Earlier this year the Thai junta rejected a new constitution and forestalled a return to democracy until mid 2017 and as a result Europe and much of the world expressed a strong concern for the future of Thailand’s democracy. The European Parliament has also expressed concern, and as such extended an invitation to former Prime Minister, Yingluck Shinawatra, to address the European Parliament on the political situation in the country. The invitation, dated Oct 7, was co-signed by Elmar Brok, chairman of the EP Committee on Foreign Affairs, and Werner Langen, chair of the panel for relations with Southeast Asia and Asean. The invitation led to a strong reaction from the Thai government, who did not even stop short of: (1) suggesting the invitation was fake, (2) suggesting that it was being set up, (3) slamming the Parliamentarians for not communicating only through the official channel of the Ministry of Foreign Affairs, and (4) expressing their dislike of the fact that the government had not been invited.
Now the Thai Supreme Court has denied this request to Shinawatra, and is set to remain in country until the end of her trial, a move which .
Not the first time
This is not the first time that Shinawatra has been denied the right to leave Thailand, as she had lodged a request February of this year that was also denied. Shinawatra’s attorney stated in February that this was a politically motivated decision, and it seems likely that this most recent decision was also for political purposes.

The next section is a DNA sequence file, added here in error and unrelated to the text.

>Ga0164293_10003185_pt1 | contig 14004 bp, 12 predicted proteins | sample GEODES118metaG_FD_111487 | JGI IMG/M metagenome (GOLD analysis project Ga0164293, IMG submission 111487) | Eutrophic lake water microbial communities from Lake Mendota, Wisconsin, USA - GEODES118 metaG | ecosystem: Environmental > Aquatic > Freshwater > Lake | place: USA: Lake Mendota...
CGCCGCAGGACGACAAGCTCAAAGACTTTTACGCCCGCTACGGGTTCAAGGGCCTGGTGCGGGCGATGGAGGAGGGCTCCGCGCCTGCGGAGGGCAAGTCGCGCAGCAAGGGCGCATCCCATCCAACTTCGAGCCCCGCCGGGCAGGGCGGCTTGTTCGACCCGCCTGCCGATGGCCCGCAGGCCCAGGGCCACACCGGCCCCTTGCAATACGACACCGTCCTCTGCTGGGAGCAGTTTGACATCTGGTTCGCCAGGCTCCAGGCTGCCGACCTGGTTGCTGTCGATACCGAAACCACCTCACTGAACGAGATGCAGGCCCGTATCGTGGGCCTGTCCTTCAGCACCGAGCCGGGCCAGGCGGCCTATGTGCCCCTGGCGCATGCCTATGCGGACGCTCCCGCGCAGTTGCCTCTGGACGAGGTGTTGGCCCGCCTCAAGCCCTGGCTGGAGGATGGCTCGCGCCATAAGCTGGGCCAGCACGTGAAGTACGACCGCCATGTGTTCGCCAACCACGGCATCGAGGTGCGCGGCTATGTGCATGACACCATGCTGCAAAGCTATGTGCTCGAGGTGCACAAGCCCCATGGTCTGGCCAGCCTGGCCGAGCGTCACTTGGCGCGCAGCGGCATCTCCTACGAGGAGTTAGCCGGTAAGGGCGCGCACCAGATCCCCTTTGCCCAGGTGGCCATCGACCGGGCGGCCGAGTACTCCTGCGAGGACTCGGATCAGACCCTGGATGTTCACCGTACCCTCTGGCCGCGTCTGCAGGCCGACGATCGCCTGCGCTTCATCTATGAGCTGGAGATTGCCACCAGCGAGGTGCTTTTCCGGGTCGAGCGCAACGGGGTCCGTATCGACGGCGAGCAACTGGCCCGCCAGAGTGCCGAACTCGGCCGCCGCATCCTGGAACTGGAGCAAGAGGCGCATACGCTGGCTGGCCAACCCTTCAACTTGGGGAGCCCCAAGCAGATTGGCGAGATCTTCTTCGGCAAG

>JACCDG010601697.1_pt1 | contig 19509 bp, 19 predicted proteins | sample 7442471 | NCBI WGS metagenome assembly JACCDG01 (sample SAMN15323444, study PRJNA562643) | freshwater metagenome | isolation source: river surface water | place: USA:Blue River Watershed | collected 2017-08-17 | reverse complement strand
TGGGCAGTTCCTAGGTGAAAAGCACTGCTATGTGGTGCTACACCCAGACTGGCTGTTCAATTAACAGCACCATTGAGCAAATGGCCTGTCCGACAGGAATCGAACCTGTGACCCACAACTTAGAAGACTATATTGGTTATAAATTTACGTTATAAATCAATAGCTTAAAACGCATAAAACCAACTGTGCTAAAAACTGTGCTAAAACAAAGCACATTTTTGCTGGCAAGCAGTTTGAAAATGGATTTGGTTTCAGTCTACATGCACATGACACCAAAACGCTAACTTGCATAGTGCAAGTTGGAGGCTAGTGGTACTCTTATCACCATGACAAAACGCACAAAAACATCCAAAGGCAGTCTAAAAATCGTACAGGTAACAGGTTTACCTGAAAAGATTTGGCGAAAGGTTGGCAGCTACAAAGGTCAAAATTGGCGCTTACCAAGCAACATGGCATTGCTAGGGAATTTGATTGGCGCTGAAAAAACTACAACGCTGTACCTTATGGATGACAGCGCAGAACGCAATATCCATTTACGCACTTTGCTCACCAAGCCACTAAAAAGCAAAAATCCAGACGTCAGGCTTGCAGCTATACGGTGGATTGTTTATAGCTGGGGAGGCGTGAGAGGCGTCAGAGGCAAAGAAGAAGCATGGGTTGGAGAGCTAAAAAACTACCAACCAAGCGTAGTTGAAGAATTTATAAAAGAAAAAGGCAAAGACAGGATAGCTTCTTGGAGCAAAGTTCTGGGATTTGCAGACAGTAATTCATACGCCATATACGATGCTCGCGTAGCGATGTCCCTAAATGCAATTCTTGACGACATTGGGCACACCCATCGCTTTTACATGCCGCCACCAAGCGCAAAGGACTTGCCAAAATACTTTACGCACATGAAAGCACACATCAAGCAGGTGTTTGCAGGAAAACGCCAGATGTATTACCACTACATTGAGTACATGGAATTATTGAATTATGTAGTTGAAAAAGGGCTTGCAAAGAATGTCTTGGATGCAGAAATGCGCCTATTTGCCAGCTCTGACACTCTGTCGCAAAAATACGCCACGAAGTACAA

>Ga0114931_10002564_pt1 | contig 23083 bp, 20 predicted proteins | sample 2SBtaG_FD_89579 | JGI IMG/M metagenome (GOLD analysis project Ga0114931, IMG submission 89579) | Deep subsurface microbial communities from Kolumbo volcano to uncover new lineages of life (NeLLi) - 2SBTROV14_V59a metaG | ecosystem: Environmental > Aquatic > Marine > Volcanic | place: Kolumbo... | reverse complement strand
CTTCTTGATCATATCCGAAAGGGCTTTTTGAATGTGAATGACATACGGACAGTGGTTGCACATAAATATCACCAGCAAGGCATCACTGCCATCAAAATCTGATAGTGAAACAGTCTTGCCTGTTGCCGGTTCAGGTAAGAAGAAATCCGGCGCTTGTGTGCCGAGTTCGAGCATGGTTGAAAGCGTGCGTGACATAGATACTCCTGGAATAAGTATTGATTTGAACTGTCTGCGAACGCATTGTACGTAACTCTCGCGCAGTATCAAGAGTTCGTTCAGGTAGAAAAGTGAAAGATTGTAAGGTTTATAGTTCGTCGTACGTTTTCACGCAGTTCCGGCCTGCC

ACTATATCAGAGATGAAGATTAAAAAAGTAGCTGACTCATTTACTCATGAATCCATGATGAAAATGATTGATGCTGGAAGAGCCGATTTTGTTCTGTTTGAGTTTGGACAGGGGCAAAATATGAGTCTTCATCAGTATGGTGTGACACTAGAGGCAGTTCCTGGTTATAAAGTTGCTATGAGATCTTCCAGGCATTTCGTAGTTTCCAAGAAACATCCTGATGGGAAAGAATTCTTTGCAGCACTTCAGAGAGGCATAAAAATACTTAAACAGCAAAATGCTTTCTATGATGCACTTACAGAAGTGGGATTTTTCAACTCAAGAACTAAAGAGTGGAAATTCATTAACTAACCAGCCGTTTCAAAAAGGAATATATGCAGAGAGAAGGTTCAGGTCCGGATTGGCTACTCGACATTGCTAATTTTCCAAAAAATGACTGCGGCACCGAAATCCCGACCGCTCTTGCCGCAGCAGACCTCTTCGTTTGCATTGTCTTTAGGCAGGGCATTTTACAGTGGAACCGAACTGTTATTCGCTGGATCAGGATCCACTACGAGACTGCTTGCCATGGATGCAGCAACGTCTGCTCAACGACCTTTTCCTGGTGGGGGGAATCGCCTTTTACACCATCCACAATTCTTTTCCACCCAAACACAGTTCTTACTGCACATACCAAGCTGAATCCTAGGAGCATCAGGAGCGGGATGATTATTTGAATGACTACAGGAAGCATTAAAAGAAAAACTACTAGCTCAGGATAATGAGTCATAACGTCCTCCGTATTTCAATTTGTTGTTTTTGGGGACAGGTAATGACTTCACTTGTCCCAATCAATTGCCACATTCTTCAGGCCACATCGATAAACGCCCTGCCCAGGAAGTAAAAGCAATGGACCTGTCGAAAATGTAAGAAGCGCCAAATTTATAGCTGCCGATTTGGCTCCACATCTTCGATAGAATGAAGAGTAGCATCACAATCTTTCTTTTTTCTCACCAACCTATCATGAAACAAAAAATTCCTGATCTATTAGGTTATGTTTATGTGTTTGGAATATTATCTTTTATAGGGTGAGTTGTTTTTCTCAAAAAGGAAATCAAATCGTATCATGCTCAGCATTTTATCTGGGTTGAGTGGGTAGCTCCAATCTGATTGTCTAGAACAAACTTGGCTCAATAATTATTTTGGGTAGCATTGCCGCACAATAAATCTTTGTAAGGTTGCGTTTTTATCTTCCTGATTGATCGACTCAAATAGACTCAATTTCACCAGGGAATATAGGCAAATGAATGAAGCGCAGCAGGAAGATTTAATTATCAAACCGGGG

Brok, Langen respond with letter to Thai Ambassador to EU
Furthermore, New Europe has seen and can verify the authenticity of an additional letter sent by MPs Brock and Langen to the Thai ambassador days prior to the rejection of Shinawatra’s request to address the Parliament.
The letter extends an additional request to allow the Thai government to tell its side of the story, and explains that the original letter they sent to Shinawatra is in fact authentic. Given that this letter was sent prior to Shinawatra’s travel denial, combined with its content lends credit to the belief that denying Shinawatra the right to speak to the European Parliament is a political decision set to further strain the country’s relationship with the EU.
See the letter below:
Relations with EU strained
The lack of a return to democracy in Thailand has been highly disturbing to EU policymakers, and the decision by MEPs Elmar Brok and Werner Langen to send a letter to former PM Shinawatra has been echoed by official statements from the European Parliament going as far as declaring the coup illegal:
“(The European) Parliament expresses its concerns at the “deteriorating human rights situation in Thailand following the illegal coup of May 2014″ and urges the Thai authorities to lift repressive restrictions on the right to liberty and the peaceful exercise of other human rights,”
Thailand which used to be one of the East Asian economic ‘tigers.’ Thailand must hear very clearly a strong demand on part of the European Parliament that democracy must be reinstated there which the country deserves…We should not only monitor the situation in Thailand up close, we should indicate that our economic cooperation may actually be hinged on Thailand’s cooperation with human rights